5 ways to negotiate a better price
One thing that our world has lost is the art of negotiation. You hear about it all the time in “big business” when there is a deal on the table. Two groups will get together and haggle through the details. It may be for a service, product or player contract but there is a back and forth. Both parties know that they want to work with each other and want to strive to get the best deal for both parties.
Enter fixed pricing.
With the pop up of boxed stores and set pricing most of us are unfamiliar with or uncomfortable with negotiations. We don’t like the idea of bartering for a better price, we simply want to find out who has the best sale and buy there.
We are always being asked for quotes on our products and the prices are clearly laid out on our pages for most of our products.
What most people fail to realize is that there are ways to negotiate a better price.
Sometimes it is as simple as starting a conversation with the business owner. This is a big reason why you should seek to work with smaller businesses. Small business owners are not tied to corporate policies allowing them to make deals on products and services, sometimes all you must do is ask. If there is a legit reason for your ask, then you may have an opportunity.
Have a Budget
Specifically, if you are looking at a service based product you will have the opportunity to strike up a negotiation. The key thing is to have your budget set out. It is hard for a business to quote on a project without knowing what your limits are.
In this case I must use the analogy of a house. If you go to a construction company and ask for a house, they can give you a price, but without knowing your budget they have very little chance of providing you with plans that actually fit your pocket book or your needs. You need to set a price range so that the business could present you some options within that price range. Most small businesses would be willing to work out some solutions that fit your needs.
The Art of Barter
Another great way to negotiate a better price is to trade services and products as a part of the deal. Many times, business owners need each other’s services. If you can trade those instead of using real cash as a part of your deal, then you can negotiate a better price fulfilling the needs of each other’s businesses.
For example, our business needs someone to cut our hedge on a regular basis. If a landscaping company were to come to us and say, “We would like a website and for part of the annual fee we will take care of maintaining your hedge.” we could work out a deal, thus reducing their cash fee.
Similarly, many community groups have sponsorship opportunities in place that allow for some advertising opportunities. We have many local community groups that we provide web design services for and part of the fee is covered with a sponsorship. This allows the group to minimize the actual cash that they are paying while giving us another advertising opportunity.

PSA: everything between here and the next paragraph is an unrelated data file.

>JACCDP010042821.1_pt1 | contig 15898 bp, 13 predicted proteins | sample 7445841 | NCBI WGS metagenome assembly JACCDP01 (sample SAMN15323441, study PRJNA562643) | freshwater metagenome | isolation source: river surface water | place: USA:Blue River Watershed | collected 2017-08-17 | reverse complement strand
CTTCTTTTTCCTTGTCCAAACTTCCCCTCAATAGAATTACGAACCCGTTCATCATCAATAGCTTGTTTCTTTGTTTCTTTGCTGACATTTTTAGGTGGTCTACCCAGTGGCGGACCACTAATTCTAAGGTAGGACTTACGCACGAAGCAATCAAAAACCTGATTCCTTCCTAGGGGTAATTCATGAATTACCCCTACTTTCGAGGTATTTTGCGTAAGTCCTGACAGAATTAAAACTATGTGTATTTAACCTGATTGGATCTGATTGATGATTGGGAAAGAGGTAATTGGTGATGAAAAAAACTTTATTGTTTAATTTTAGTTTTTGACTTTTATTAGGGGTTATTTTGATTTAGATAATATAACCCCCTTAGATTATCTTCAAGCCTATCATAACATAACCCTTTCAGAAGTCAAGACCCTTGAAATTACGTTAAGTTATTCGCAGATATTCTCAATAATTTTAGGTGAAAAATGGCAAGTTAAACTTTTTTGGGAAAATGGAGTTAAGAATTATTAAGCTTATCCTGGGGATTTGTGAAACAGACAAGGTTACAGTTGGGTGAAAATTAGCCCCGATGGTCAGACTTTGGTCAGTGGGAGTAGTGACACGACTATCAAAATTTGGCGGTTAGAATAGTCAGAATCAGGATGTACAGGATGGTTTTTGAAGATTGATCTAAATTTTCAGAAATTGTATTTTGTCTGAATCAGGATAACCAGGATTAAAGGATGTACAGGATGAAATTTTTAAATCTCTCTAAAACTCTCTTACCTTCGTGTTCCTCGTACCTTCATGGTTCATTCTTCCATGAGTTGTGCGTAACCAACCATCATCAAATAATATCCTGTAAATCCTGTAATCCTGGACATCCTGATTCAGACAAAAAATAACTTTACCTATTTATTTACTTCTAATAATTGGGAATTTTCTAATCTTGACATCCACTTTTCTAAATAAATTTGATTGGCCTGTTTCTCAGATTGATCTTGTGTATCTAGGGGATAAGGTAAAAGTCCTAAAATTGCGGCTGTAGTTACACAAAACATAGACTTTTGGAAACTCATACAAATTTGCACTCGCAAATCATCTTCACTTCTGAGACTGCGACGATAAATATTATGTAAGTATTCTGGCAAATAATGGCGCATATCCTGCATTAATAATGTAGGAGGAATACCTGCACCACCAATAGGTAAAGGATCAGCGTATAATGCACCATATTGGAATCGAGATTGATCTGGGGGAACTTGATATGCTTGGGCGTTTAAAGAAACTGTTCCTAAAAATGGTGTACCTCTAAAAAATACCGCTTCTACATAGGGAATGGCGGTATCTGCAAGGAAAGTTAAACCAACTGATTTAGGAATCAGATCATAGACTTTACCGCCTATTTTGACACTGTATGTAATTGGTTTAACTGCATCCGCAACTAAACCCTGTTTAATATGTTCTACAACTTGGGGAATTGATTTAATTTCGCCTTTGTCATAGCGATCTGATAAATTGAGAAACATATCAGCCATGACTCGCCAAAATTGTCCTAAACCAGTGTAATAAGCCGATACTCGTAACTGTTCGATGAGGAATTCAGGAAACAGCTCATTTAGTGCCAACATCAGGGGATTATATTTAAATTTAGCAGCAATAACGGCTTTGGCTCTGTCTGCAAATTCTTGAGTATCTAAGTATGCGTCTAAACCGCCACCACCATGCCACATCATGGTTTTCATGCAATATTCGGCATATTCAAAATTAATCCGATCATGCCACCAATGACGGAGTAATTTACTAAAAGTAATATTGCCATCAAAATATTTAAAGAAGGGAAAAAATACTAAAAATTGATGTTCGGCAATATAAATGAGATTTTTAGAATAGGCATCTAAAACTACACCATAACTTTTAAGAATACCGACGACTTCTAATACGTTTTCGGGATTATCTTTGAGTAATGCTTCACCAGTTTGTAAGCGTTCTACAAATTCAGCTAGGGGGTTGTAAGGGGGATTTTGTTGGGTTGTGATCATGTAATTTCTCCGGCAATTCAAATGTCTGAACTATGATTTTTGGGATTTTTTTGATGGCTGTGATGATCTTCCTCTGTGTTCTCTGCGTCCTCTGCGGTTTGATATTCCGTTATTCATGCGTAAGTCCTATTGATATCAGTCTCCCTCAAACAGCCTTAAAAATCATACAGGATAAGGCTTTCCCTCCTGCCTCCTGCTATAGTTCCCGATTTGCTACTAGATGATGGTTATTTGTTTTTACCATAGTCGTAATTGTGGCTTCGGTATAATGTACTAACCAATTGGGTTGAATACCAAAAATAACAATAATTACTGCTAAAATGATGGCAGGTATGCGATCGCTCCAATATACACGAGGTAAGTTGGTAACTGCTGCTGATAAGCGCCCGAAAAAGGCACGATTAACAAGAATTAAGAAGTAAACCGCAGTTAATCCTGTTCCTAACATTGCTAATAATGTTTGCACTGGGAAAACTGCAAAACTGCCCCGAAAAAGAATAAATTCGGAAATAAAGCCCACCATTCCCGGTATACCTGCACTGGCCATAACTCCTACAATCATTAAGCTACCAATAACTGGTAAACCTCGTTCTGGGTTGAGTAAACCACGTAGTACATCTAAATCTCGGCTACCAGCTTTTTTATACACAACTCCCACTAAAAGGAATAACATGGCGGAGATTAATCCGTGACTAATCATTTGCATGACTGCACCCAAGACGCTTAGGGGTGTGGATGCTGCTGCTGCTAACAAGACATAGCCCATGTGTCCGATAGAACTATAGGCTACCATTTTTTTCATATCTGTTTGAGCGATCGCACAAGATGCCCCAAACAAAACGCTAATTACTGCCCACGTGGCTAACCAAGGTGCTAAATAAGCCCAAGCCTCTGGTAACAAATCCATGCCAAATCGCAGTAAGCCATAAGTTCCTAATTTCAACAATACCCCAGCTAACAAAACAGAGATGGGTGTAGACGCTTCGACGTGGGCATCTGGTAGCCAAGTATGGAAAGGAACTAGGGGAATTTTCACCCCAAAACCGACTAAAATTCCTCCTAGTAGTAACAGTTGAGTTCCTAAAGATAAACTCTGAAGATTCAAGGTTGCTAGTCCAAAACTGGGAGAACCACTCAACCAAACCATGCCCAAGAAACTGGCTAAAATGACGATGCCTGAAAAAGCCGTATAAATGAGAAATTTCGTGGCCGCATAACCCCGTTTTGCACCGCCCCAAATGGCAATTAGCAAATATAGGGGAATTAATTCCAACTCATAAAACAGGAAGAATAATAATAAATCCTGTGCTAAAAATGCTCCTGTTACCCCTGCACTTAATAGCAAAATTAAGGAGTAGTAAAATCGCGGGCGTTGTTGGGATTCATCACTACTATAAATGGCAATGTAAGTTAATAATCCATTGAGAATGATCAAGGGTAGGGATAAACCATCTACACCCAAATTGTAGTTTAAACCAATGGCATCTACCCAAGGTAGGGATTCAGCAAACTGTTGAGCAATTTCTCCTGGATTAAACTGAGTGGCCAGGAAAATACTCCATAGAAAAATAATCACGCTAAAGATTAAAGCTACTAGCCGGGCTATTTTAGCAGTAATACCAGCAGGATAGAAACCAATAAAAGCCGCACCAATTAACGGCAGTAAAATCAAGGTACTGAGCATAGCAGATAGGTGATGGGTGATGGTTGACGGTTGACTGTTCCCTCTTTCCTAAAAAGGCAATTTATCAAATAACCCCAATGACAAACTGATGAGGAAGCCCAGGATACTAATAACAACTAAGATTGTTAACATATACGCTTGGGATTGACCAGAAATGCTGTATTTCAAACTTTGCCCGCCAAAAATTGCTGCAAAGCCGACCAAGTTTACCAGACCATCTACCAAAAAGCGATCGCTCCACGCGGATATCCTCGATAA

If you are a community organization, do you have sponsorship opportunities built into your group? If you have prepackaged plans that you can present to businesses, you would be surprised at the number of opportunities that are out there to receive more help for next to no cost to you as a group.
In the end in comes down to being creative and having those conversations. Chances are you will not be able to walk into Walmart and demand a better price on toothpaste, but you can walk into any small business and strike up a conversation.
How to negotiate with a small business
If you are ready to negotiate here is the blueprint.
First, know what your budget is. How much cash can you afford.
Second, what supplementary offerings do you have? Do you have services or products to barter with to reduce the price?
Third, do you have any advertising opportunities? Write down or create your packages.
Forth, work out who the business owners are and ask to have a conversation with them. Explain the product or service that you are after, the budget that you have and the other offerings that you have.
Fifth, bring value to the table. The goal of these negotiations is not to be like The Liquidator and squeeze every penny out of each other. The goal is to build up both groups so that both parties succeed.
Two groups working together in a mutually beneficial relationship will succeed for years to come.
What ways do you negotiate a better price on products or services?